This is a guest post from Sarah at Early Bird Mom (clearly not me!!).
Did you know that Americans use 3,000 tons of paper towels each day? (source) That’s a LOT of paper (and money) that goes straight in the garbage.
A lot of you already know that there is a better way.
What if more people had a paper-free kitchen?
Why go to the trouble of avoiding paper and reducing waste in the kitchen? With a little extra work, you can avoid a whole lot of waste and save a lot of money. If your kitchen is as hard-working as mine is, there’s a LOT of clean up on a daily basis! Using cloth helps avoid throwing a ton of paper right into the garbage.
6 Ways to Keep Paper Waste Out of the Kitchen
1. Regular dishes (obviously) instead of paper plates.
I know, I know: sometimes even getting plates into the dishwasher is more than a tired mama can bear, but hopefully these times are the exception to the rule. Plus, once your kids are old enough, they can take over this chore and you’ll be less tempted to fall back on paper plates.
If it helps you stick with this ideal, don’t buy the paper plates to begin with. If they’re not in the cupboard, you won’t be tempted to use them. 🙂
2. Cloth napkins
We keep a basket of napkins (found on Amazon) for mealtimes. I find that 2-3 napkins per person is enough for our family. After meals, we toss them back in the basket (as long as they’re not messy). We usually go 2-3 uses between washings. If you want to get a little more organized, color-coded napkin rings will help family members re-use their own napkins.
3. Baby washcloths
I keep a small bin of baby washcloths(found on Amazon) for washing my youngest child’s hands and face. He usually needs a wipe-down after a meal or a snack like yogurt and honey so this makes it quick and easy to do. The bonus with washcloths is that they hold up much better than paper towels so you can really scrub off that stubborn tomato sauce or jam that gets stuck on little faces.
4. Kitchen washcloths
I keep a supply of washcloths for hand-washing dishes and wiping counters. I prefer using these over a kitchen sponge because they hold up much better over time and I can toss them in the laundry at the end of the day or whenever they become grimy.
5. Kitchen towels
Cotton towels are used for drying hands, pots and pans, and counters.
6. Cleaning rags
The hardest working cloths in my stash are my cleaning rags. I keep a drawer full for extra-messy clean-ups like sanitizing the counter after cutting up meat or wiping up spilled tomato sauce. These rags are also great for wiping up spills on the floor.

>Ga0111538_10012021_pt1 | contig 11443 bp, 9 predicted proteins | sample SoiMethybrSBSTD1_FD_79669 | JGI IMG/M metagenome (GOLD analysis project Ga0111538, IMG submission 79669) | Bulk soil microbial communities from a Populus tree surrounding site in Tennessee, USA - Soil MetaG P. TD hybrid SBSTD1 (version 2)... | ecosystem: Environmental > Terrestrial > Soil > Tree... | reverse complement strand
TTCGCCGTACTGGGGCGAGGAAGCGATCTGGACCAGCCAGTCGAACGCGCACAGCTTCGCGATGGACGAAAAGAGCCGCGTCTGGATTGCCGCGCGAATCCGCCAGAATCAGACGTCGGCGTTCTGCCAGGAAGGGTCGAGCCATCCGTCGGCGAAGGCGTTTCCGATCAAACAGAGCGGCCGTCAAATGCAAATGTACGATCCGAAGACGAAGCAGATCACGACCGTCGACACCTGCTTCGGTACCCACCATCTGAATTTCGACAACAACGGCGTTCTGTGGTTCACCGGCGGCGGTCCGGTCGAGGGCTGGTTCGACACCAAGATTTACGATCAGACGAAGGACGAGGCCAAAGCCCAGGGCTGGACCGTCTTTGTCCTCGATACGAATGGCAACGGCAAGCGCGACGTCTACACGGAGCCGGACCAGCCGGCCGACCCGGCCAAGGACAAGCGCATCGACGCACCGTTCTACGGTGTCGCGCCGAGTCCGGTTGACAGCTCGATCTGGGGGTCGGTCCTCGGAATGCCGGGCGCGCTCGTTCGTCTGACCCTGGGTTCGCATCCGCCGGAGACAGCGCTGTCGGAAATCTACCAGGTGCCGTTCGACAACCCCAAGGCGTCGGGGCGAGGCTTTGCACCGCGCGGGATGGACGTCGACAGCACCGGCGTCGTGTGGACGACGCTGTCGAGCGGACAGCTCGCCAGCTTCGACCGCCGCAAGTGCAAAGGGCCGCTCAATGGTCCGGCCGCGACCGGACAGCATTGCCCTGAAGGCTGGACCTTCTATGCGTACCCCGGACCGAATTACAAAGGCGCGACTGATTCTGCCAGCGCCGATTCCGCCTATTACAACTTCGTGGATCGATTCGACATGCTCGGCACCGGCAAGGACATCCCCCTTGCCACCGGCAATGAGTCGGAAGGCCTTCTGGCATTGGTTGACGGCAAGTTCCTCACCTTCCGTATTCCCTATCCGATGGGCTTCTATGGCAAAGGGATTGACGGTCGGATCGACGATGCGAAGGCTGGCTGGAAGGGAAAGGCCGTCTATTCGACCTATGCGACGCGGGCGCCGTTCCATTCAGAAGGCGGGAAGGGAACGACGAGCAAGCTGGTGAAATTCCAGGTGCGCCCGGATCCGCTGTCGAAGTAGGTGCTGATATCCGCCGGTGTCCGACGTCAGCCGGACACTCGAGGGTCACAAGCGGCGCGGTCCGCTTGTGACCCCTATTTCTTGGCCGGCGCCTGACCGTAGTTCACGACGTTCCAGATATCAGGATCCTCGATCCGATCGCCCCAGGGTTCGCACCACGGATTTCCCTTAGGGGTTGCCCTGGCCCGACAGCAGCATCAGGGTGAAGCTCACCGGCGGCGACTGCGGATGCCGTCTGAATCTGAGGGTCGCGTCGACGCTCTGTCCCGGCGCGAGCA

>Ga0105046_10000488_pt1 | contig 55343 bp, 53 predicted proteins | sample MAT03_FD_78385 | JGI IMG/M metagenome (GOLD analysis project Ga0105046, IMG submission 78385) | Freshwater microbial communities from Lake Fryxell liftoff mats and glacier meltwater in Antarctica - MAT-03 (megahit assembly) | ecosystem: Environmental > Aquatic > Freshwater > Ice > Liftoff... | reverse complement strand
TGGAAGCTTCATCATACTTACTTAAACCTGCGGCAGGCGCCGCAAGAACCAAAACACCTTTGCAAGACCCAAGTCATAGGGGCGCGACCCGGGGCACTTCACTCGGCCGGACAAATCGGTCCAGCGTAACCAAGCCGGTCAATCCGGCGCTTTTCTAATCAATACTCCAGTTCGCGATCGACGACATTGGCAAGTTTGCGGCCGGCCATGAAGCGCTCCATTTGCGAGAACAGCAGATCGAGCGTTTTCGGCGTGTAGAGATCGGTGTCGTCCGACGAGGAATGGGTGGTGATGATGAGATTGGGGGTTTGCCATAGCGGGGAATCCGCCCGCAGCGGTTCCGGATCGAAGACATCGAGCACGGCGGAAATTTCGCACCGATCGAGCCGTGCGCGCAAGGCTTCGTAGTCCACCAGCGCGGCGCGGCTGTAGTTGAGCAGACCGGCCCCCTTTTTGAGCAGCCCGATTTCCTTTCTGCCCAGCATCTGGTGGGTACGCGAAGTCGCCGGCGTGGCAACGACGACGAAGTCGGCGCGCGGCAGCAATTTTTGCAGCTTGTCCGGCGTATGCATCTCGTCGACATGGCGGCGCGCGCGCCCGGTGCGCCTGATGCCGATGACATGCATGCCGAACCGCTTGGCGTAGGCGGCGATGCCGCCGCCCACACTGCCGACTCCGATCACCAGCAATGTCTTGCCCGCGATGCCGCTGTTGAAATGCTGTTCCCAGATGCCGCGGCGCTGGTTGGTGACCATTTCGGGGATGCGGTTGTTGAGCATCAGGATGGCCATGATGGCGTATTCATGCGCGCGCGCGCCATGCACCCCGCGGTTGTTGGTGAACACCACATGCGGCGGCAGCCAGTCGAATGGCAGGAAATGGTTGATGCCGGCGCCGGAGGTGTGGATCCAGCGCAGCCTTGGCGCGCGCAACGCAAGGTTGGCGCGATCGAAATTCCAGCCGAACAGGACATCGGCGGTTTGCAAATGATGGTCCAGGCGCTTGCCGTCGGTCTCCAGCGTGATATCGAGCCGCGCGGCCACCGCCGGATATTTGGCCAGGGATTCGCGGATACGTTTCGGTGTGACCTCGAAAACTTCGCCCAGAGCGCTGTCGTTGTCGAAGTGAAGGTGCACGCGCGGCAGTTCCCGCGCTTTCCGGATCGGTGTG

The cheaper flat cloth diapers (found on Amazon) you see in the stores are a great choice for cleaning. They are usually super-absorbent and will last forever. I drop these cloths right in the laundry after one use so they don’t spread around germs.
How Do You Launder All These Cloth Items?
If you have a large enough collection, you can have a separate basket dedicated to these items. When it’s full (or you’re running low) toss them into the washing machine. Teach your kids to fold them somewhat neatly (see my comprehensive Chore Guide HERE) and you’ll be all set.
I like to keep my napkins and rags separate from the other laundry for 2 reasons:
- No sorting required. Everything can come right back to the kitchen to be put away.
- More sanitary. I wash this load in hot water and kill any lingering bacteria. Plus, no leftover food accidentally stains our other laundry.
Using this system, I have approximately 1-2 loads of rags, napkins and towels a week. This is the easiest load I do and it fits in with my simple laundry system without much extra work (especially if I have the kids do the putting away).
Don’t Worry About Stains
This may be the key to staying paper-free. If you don’t worry about stains, the laundry is much easier to manage. And truly, does it really matter if a rag that’s going to be tossed right in the laundry has a spot on it? If the cloths are clean, some set in stains won’t hurt anyone.
My cloth napkins aren’t in pristine condition. They are clean, but they do have some stains. I don’t really care, though. The napkins are all dark colors to help hide any stains and we keep one nice set for special occasions.
Being paper-free in your kitchen does take some extra work, but the cost savings and environmental benefits are huge.
It would be great if everyone switched out their paper towels for kitchen towels. Until then, we’ll just keep saving the world one step at a time.
Are you currently paper-free in your own kitchen? What steps can you take today to be paper-free?
Photos by Sarah Mueller
Disclosure: There are affiliate links to Amazon in this post from which I will earn some commission if you make a purchase. See my full disclosure statement here.